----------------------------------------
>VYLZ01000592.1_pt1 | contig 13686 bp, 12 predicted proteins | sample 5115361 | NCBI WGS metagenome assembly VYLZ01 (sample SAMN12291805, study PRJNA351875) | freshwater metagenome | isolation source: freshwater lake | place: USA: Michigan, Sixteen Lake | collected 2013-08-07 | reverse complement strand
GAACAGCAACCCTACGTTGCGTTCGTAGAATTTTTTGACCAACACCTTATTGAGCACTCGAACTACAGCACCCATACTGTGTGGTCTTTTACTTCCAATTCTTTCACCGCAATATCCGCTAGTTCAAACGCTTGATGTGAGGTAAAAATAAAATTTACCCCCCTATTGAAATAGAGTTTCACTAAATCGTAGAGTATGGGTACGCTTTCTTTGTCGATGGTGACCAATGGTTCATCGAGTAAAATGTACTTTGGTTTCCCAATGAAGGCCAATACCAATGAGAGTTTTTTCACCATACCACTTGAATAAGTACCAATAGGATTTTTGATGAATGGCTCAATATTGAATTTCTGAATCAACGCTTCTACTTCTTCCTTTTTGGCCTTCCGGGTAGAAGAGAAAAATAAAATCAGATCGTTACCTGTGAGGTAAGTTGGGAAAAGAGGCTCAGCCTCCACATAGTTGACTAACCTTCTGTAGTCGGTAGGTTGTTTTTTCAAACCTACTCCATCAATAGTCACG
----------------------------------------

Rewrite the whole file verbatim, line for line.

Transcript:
>VYLZ01000592.1_pt1 | contig 13686 bp, 12 predicted proteins | sample 5115361 | NCBI WGS metagenome assembly VYLZ01 (sample SAMN12291805, study PRJNA351875) | freshwater metagenome | isolation source: freshwater lake | place: USA: Michigan, Sixteen Lake | collected 2013-08-07 | reverse complement strand
GAACAGCAACCCTACGTTGCGTTCGTAGAATTTTTTGACCAACACCTTATTGAGCACTCGAACTACAGCACCCATACTGTGTGGTCTTTTACTTCCAATTCTTTCACCGCAATATCCGCTAGTTCAAACGCTTGATGTGAGGTAAAAATAAAATTTACCCCCCTATTGAAATAGAGTTTCACTAAATCGTAGAGTATGGGTACGCTTTCTTTGTCGATGGTGACCAATGGTTCATCGAGTAAAATGTACTTTGGTTTCCCAATGAAGGCCAATACCAATGAGAGTTTTTTCACCATACCACTTGAATAAGTACCAATAGGATTTTTGATGAATGGCTCAATATTGAATTTCTGAATCAACGCTTCTACTTCTTCCTTTTTGGCCTTCCGGGTAGAAGAGAAAAATAAAATCAGATCGTTACCTGTGAGGTAAGTTGGGAAAAGAGGCTCAGCCTCCACATAGTTGACTAACCTTCTGTAGTCGGTAGGTTGTTTTTTCAAACCTACTCCATCAATAGTCACG